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She speaks for the Delaware

Giving the river a voice ‘in our human world’

| 27 Sep 2022 | 02:13

Growing up, Maya K. van Rossum spent much of her time playing in a creek that fed into the Delaware River. “Whenever I saw a hurt piece of nature, a critter that was harmed, it was always heart wrenching,” she said. “I always wanted to fix it.”

Now, she uses her law degrees to do just that. Through her work as the Delaware Riverkeeper, van Rossum is responsible for protecting the entire length of the Delaware from the Catskill Mountains, through Pennsylvania and New Jersey, down to the Delaware Bay.

How did you get the Riverkeeper title? The universe took me here! I mean, ultimately, I actually had a very direct path. I went through college, I went through law school, I got two law degrees. And when I was looking to start my career I knew that I only wanted to advocate for nature. I wasn’t going to go work for government. I certainly wasn’t going to go work for a law firm or an industry under the farce that somehow I was going to make them be better environmentalists, that’s just a false narrative. I knew that I needed to come fight for the earth. And pretty quickly I got connected up with the American Littoral Society, the organization that helped found the Delaware Riverkeeper Network.

What does it mean to be Riverkeeper? My job is really to make sure that any time anybody anywhere within the watershed is going to make a decision that could help or harm the river, that the needs of the river are not just heard and understood, but are given the highest priority in the decision-making process. You know, the river is tributaries, the natural ecosystems of our watershed. They don’t have a voice in our human world, unless somebody gives them a voice.

We take on a wide variety of threats from fracking and pipelines and liquefied natural gas export facilities, to protecting the river from development in the floodplain that creates so much harm, to challenging dredging and deepening projects to fighting for special species. We’re working to make sure that people don’t try to ‘dip their straw’ in the river whenever they want to do a new development project.

Besides providing drinking water for millions, why is the river so important? The Delaware River is the backbone of every aspect of our lives here in the watershed. It supports $22 billion dollars of economic activity, whether you’re talking about recreation, and all the income and the jobs that are supported by fishing and boating and ecotourism, or industries like pharmaceutical companies who need clean water in order to make the product. The Delaware River provides the water we need not just for drinking but for supporting our life, for growing food, for everything we do as people, and that water needs to be clean, it needs to be healthy, it needs to be abundant.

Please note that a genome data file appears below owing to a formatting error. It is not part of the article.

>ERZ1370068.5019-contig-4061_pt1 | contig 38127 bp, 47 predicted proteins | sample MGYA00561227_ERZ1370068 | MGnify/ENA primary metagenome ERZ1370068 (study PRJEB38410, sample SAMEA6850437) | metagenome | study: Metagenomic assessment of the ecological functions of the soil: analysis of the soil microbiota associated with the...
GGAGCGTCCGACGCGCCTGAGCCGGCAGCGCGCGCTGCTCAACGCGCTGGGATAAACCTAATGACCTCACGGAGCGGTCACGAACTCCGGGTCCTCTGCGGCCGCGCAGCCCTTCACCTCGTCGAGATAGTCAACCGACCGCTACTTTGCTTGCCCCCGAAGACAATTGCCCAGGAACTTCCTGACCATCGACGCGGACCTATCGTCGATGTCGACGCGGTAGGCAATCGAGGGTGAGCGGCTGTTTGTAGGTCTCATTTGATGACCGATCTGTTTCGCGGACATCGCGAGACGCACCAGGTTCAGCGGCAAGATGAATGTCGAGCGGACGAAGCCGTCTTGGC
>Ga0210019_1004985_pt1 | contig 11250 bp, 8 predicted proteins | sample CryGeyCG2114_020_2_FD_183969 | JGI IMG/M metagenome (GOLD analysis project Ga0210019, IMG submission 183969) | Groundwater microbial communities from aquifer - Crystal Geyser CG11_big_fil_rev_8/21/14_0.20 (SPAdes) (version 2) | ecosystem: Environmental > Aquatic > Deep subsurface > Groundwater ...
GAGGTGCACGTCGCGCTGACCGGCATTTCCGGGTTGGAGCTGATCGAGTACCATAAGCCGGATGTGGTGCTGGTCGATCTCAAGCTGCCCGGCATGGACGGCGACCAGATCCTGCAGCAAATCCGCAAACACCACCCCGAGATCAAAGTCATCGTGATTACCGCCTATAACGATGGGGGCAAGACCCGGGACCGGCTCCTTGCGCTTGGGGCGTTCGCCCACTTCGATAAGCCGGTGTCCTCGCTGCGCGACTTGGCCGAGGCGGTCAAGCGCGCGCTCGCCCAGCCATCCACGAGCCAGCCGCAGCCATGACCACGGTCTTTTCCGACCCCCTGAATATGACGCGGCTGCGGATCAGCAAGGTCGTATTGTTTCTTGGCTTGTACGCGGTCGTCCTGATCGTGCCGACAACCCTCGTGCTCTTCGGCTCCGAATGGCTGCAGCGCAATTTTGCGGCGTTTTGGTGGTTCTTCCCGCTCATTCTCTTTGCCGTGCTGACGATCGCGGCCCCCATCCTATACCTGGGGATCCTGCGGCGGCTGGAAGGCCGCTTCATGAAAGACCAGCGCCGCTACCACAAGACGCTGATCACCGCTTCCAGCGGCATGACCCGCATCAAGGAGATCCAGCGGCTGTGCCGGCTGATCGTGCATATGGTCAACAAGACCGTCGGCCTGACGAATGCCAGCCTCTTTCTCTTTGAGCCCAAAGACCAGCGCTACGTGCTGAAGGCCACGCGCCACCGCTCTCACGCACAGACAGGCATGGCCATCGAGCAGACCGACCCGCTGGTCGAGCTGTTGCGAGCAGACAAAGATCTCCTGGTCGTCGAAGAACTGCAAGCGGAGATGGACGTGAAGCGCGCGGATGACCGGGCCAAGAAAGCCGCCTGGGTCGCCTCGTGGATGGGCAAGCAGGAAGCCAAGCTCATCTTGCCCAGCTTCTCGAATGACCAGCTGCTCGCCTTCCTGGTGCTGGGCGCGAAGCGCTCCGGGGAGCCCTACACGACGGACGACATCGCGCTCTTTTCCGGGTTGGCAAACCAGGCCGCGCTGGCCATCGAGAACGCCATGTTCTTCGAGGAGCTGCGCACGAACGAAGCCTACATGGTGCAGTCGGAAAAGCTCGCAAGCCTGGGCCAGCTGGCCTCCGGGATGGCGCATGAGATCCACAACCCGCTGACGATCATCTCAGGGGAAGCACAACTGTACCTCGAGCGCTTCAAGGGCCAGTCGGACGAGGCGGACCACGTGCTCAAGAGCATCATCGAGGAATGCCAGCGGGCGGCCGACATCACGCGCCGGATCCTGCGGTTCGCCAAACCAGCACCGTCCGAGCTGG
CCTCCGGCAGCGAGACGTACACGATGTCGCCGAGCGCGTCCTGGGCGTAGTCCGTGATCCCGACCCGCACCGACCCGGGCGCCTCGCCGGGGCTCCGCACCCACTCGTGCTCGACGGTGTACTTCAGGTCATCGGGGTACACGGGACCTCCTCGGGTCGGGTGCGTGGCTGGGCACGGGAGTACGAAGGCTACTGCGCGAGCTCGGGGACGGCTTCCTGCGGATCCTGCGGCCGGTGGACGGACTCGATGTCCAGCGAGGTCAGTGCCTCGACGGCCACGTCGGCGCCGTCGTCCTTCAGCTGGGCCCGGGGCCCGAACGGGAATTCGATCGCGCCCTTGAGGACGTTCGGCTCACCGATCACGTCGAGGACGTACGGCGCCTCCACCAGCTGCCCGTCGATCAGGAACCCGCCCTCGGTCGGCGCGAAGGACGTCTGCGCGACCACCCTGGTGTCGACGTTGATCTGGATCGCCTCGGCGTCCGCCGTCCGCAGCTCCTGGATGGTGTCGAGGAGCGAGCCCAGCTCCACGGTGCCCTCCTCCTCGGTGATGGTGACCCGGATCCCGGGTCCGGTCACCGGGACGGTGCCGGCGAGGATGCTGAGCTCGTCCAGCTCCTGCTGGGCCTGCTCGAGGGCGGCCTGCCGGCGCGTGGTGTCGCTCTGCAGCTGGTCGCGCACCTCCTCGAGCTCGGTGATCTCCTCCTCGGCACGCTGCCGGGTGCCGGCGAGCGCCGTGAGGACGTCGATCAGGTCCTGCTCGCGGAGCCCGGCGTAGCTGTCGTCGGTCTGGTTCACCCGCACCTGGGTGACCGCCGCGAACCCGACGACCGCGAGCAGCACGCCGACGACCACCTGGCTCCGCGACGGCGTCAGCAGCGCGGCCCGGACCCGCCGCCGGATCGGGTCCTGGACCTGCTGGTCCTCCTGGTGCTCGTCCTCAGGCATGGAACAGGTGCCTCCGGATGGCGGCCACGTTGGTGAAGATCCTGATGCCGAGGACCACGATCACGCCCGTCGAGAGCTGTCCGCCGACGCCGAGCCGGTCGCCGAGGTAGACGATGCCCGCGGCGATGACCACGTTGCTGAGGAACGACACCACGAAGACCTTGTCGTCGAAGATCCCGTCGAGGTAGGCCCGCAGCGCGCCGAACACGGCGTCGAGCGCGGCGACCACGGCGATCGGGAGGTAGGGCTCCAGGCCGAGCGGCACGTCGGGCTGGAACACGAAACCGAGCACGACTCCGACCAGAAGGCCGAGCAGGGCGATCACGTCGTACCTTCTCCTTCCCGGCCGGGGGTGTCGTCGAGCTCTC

What inspired you to become an environmentalist? So there’s a combination of me that really loved nature, and that very much believed, and still does believe, in the importance of justice. Being an environmental advocate was a way for me to blend the two together. I think the other part of my inspiration is my mother, who was not an environmental activist the way I am, but was very much a champion for the environment in terms of how she lived her life. My mom would ride her bicycle, and encouraged us kids to ride our bicycles – if you had to go to the shop to get a few things, or if we were going to see a friend – rather than ride in the car. When my mother would see people gathering up their leaves, putting them in trash bags and throwing the leaves out as if they were trash to be hauled off to the landfill, she would literally, day after day every fall, drive around and collect those bags and shove them in our VW van, and bring them home, empty those plastic bags, and put those leaves in a hole that she had dug so they could compost. And the plastic bags, she would fold them up so they could be used in a meaningful way, not to throw out bits of nature. And she always invited me to go along. Early on, when I was much younger, I would get embarrassed when the property owner would come out and see us picking their leaves... When I became an adult, I did the same thing and my daughter got trucked around with me.

What’s one thing the average person can do to help the environment? Whether they do it on their own property, or they encourage it on the property of the local school or municipal building: transform one scape into a native landscape with native flowering plants, shrubs and trees. Replacing lawn with native habitat is of incredible value to the environment, to our neighbors, to the critters with whom we share this earth and for ourselves.